A closer look at the native card. Mmmm… heat sink.

The Latency Story

I was curious to hear more about how Pro Tools|HD Native achieves those low latencies. The answer says something about the direction of Pro Tools, but also the potential of native computers for this sort of processing in general, regardless of the tool you use. (And that’s the sort of information we like.)

Bobby Lombardi, head of Pro Tools Product Management, explains to CDM:

The magic answer to all this is the Core Audio/ASIO “safety buffer” which is an additional layer of latency used by third party IO manufacturers (HW) manufacturers who provide Core Audio drivers for their HW. We also use a safety buffer for all of our hardware (including LE and M-Audio) that have Core Audio and ASIO drivers.

A safety buffer can have a very wide range of values. PCIe based hardware IO is the best case where manufacturers could theoretically get down to a 9 sample buffer, and go as high as several hundred samples for USB devices.

The key for a high-performance, low-latency system is PCIe-based IO and quality low-latency converters. This is the main reason why a PCI-based Pro Tools HD Native system combined with an HD IO has such exceptional latency.

The story gets even better at 96kHz sample rates where most converter latencies where the host CPU latency halves itself, and many high-end converters are capable of a low-latency converter mode without sacrificing quality. Our new HD IO and OMNI IO have such converters and perform in a low-latency performance mode when used at 88.2 and higher sample rates.

So to recap. The best possible latency story for Pro Tools HD Native using AD/DA converters is:

Pro Tools HD Native
Pro Tools HD Software @ 96kHz, 64 sample playback buffer
HD IO or HD OMNI interfaces

If anyone wants to get deeper into these issues with Avid (or anyone else), let me know; I’m game.

Don’t Write Off TDM Yet

Worth saying: this is probably good news for the future of DSP-based, TDM Pro Tools systems, not bad. The business advantage for Avid is, they sell more hardware and software, and keep more people on their platform. (I don’t think they can be faulted for that.)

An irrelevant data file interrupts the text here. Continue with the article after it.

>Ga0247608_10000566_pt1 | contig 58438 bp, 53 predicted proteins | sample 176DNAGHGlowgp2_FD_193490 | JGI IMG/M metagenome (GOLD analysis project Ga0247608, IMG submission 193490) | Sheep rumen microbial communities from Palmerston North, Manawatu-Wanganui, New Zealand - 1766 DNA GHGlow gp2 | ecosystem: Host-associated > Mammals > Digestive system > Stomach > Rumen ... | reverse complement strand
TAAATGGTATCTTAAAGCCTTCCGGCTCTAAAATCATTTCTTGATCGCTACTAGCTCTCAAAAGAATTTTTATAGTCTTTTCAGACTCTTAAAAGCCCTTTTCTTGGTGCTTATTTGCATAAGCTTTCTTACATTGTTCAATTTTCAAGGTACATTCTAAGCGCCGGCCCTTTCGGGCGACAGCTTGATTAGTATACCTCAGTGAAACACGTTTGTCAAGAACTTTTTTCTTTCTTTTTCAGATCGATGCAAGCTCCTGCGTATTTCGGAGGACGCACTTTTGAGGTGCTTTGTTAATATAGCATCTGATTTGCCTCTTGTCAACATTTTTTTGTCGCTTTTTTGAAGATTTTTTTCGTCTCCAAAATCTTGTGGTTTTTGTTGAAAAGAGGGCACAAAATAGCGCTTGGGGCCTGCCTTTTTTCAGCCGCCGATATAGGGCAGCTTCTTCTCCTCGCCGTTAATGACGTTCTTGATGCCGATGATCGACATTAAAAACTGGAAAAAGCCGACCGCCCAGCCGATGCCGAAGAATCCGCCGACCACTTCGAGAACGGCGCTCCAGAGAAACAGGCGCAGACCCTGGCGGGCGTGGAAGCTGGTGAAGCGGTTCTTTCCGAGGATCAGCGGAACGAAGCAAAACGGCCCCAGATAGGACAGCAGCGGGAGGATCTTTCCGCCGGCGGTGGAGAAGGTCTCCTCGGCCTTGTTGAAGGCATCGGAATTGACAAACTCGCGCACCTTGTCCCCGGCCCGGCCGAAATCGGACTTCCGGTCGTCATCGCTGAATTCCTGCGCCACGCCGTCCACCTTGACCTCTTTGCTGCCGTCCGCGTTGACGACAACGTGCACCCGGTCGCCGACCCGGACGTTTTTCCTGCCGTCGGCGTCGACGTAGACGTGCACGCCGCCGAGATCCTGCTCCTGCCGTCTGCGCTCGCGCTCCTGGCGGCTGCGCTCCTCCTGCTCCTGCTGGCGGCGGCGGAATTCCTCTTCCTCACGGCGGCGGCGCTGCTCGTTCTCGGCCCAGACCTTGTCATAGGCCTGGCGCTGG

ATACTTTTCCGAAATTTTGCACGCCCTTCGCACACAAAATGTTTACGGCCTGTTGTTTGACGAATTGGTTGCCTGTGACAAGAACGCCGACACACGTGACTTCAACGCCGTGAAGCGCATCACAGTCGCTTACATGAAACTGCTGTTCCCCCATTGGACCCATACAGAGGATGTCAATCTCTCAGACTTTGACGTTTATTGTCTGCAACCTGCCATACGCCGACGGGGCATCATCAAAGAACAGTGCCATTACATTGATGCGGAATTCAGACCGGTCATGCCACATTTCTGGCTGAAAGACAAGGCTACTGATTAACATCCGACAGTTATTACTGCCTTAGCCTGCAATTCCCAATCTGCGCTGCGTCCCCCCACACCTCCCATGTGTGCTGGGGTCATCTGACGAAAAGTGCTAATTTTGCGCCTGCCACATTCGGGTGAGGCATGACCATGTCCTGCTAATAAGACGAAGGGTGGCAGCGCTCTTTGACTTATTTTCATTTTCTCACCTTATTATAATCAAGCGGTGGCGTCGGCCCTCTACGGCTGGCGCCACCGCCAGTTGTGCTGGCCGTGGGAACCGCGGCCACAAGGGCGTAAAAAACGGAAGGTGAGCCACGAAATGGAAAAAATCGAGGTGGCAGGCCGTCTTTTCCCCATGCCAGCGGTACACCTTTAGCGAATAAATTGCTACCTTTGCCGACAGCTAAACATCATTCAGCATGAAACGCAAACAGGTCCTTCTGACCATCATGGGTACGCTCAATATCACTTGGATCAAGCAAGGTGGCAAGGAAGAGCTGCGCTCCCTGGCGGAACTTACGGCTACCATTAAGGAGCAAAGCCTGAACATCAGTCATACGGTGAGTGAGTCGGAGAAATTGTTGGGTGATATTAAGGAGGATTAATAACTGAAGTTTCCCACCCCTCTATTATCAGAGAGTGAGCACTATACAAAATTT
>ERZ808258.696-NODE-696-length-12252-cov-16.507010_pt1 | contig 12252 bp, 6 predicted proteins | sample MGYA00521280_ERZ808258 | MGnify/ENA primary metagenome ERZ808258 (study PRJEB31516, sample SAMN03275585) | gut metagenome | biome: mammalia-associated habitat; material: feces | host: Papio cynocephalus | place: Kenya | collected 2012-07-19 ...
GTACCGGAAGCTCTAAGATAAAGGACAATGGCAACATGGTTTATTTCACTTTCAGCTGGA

But if you’re wondering, why bother with the pricier TDM systems at all, the story there doesn’t really change. As Avid puts it, TDM’s advantages don’t suffer when your CPU becomes more powerful. That just means you can use all the horsepower of the CPU and all the additional DSP processing of the HD TDM iron. Some of their customers are also using pretty extreme use cases, like recording 500 channels a time of a symphony orchestra. (I got an angry note regarding Logic Pro after writing a review of Apple’s DAW for Macworld where someone complained that Logic was choking over just sort a setup. Naturally, as a home producer, I had neither tested – nor could really conceive – what that setup looked like.)

There’s also time. Developing highly-optimized TDM plug-ins in Assembler is a different game from writing RTAS (or VST, or AU, etc.) plug-ins in C, and not everyone will port from one to the other.

What’s interesting to me, though, is that some of these issues transcend usage scenarios, budget, and the like. I don’t doubt that every musician would love 1.5 ms latency. And those fundamental architectural issues I believe will continue to be relevant for the entire musical community – whether their tools count as particularly “Pro” or not.

  • http://www.loebmusic.com Paul

    Great article Peter. I think it's pretty funny to note the timing of this release; several months after a cracked "native" non-TDM version of HD was leaked to torrent websites.

  • griotspeak

    Expresscard support…planned? considered? inquiring minds would like to know!

  • http://www.boxspringstudios.com Todd

    Avid has been pushing the fact that you can run their gear with other software 'now'.

    Has this not been the case with Digidesign for years?

    I know I've never had any trouble running any Digi interface (LE or HD)

    with ANY software I've tried…

  • http://www.createdigitalmusic.com Peter Kirn

    @Todd: Core Audio / ASIO support is available for those interfaces, yes. But again, nothing in the mid-range like this.

  • Bendish

    This is such non news (no fault of cdm naturally)….

    Its about as exciting as 'Boom', their 'awesome' drum vst.

    Yawn….

  • Bendish

    thats rtas instrument and not vst of course